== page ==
The Roman, or Latin, system of writing numbers is still to be seen in academic circles.
It is mostly used to give copyright information; to carve dates in stone monuments; and to number such things as kings and the sub-divisions of plays. (Conventionally, the acts of plays (the larger divisions) are counted in upper case Roman letters - I, II, II etc - and the scenes (the smaller sub-divisions) in lower case Roman - i, ii, iii etc.) It is quite commonly used, in lower case, to number the prefatory parts of books - the Introduction, Contents page, Dedication, Acknowledgements etc before the 'real' book starts. Outside these, and various other hierarchical systems of numbering, AWE would not advise a modern writer to use it. It is clumsy, and difficult. But all students should be able to read it.
Here is a list of the first twenty numbers. This is enough to cover most of the 'numbering- applications - most plays have five acts, or fewer; and few acts have as many as fifteen scenes. And although you may come across Louis XVIII (the eighteenth) in French history, most names were less used than his. There have been a Henry VIII (the eighth) in England, and a James VII (the seventh) in Scotland; but twenty numbers is enough to cover the monarchs of most names in most countries. It is also enough for most prefaces in books, etc.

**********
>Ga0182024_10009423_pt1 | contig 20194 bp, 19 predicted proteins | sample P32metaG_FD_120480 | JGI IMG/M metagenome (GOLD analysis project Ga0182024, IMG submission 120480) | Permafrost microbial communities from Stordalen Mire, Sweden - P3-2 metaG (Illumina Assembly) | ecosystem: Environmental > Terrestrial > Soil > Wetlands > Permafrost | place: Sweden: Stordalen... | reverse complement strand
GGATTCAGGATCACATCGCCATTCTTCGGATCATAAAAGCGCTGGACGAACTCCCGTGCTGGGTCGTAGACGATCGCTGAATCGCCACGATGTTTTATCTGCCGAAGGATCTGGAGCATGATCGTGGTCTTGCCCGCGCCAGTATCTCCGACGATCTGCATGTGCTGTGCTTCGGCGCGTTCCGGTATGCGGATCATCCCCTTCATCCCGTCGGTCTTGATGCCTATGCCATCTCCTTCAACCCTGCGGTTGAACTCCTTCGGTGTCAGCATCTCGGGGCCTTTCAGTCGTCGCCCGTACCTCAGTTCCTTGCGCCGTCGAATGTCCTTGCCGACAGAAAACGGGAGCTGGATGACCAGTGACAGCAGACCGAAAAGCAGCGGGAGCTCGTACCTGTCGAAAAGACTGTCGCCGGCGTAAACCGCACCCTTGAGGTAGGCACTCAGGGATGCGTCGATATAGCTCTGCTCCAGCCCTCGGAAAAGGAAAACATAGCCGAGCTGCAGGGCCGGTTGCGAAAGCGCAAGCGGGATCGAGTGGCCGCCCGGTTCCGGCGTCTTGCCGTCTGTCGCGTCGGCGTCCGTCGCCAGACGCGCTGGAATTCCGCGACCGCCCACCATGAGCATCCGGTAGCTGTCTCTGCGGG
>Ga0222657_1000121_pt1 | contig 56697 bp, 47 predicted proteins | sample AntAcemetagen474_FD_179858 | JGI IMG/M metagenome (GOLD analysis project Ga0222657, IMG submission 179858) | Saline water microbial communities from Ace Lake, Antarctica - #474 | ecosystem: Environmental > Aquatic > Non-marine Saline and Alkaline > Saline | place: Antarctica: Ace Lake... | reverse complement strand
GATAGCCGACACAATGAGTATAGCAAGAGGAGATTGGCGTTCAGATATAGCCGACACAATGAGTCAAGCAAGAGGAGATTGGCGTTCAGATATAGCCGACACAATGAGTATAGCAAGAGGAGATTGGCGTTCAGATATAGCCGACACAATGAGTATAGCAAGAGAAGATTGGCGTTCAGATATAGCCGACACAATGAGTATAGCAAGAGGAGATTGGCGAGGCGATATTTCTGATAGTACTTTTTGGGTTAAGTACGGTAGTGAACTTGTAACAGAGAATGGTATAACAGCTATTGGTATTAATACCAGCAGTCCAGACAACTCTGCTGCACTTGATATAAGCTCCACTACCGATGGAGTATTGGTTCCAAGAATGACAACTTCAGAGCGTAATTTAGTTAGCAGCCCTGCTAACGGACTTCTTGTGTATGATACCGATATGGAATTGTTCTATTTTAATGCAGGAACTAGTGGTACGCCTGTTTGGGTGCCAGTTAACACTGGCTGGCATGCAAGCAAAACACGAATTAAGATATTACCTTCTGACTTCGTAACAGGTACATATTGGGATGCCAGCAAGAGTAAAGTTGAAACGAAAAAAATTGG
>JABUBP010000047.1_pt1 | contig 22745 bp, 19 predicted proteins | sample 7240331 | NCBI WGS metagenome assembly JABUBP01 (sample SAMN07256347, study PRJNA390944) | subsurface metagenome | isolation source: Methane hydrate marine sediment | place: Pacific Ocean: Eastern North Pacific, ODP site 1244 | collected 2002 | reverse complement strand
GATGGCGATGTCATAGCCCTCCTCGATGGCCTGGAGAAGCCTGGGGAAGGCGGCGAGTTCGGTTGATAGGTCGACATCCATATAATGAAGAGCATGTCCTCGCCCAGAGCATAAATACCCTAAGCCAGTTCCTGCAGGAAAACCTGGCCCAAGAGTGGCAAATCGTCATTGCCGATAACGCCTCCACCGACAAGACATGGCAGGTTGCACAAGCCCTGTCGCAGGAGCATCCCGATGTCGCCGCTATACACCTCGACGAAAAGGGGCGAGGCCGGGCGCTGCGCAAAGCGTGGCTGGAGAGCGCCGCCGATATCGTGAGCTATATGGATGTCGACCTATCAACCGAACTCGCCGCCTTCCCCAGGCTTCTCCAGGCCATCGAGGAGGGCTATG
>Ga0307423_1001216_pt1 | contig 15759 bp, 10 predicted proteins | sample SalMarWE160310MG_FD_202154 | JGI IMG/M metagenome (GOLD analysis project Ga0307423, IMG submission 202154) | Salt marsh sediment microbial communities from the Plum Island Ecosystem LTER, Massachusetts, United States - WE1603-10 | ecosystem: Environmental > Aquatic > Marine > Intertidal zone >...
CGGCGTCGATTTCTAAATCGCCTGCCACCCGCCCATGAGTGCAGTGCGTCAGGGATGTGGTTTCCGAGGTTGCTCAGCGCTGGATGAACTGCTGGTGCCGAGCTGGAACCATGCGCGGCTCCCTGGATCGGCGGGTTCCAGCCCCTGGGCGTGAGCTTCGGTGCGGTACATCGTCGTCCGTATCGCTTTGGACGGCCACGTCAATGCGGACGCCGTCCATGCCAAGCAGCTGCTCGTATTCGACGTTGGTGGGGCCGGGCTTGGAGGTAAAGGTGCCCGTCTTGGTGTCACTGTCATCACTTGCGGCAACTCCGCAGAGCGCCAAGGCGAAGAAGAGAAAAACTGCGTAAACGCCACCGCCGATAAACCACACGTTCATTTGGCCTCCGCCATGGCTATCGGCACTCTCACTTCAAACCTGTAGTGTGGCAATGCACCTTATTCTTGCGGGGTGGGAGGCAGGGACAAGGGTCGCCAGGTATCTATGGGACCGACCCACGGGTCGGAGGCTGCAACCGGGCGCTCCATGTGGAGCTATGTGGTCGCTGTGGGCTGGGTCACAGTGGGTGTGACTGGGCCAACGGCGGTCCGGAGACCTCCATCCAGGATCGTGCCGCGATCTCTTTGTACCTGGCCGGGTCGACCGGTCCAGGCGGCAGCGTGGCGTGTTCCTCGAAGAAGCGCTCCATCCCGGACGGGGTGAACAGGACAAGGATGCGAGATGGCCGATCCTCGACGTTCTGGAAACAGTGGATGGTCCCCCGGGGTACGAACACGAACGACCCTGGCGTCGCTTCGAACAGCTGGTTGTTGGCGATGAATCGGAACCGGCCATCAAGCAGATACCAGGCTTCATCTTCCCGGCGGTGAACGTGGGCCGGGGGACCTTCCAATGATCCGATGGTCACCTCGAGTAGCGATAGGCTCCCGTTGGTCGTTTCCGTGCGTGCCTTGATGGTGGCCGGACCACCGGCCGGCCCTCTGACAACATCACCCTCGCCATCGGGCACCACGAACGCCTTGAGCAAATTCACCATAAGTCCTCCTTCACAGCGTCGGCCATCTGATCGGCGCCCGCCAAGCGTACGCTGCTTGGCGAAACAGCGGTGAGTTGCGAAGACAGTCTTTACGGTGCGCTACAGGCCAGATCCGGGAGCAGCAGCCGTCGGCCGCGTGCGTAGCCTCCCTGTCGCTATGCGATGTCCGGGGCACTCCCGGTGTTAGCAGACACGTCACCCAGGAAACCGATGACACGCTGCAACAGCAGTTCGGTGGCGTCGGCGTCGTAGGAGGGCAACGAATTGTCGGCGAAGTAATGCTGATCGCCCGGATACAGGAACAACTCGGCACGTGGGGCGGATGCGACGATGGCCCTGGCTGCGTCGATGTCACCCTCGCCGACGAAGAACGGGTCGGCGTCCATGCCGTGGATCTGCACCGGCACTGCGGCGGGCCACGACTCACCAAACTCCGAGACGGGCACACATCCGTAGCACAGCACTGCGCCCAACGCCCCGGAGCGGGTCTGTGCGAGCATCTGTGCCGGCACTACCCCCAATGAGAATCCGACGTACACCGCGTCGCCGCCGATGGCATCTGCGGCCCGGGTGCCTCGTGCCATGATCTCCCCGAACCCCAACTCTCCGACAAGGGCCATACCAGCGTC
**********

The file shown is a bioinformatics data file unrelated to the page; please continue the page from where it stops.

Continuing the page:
1 I 11 XI 2 II 12 XII 3 III 13 XIII 4 IV 14 XIV 6 V 15 XV 6 VI 16 XVI 7 VII 17 XVII 8 VIII 18 XVIII 9 IX 19 XIX 10 X 20 XX
To understand the system, and to be able to count beyond twenty, see Roman dates.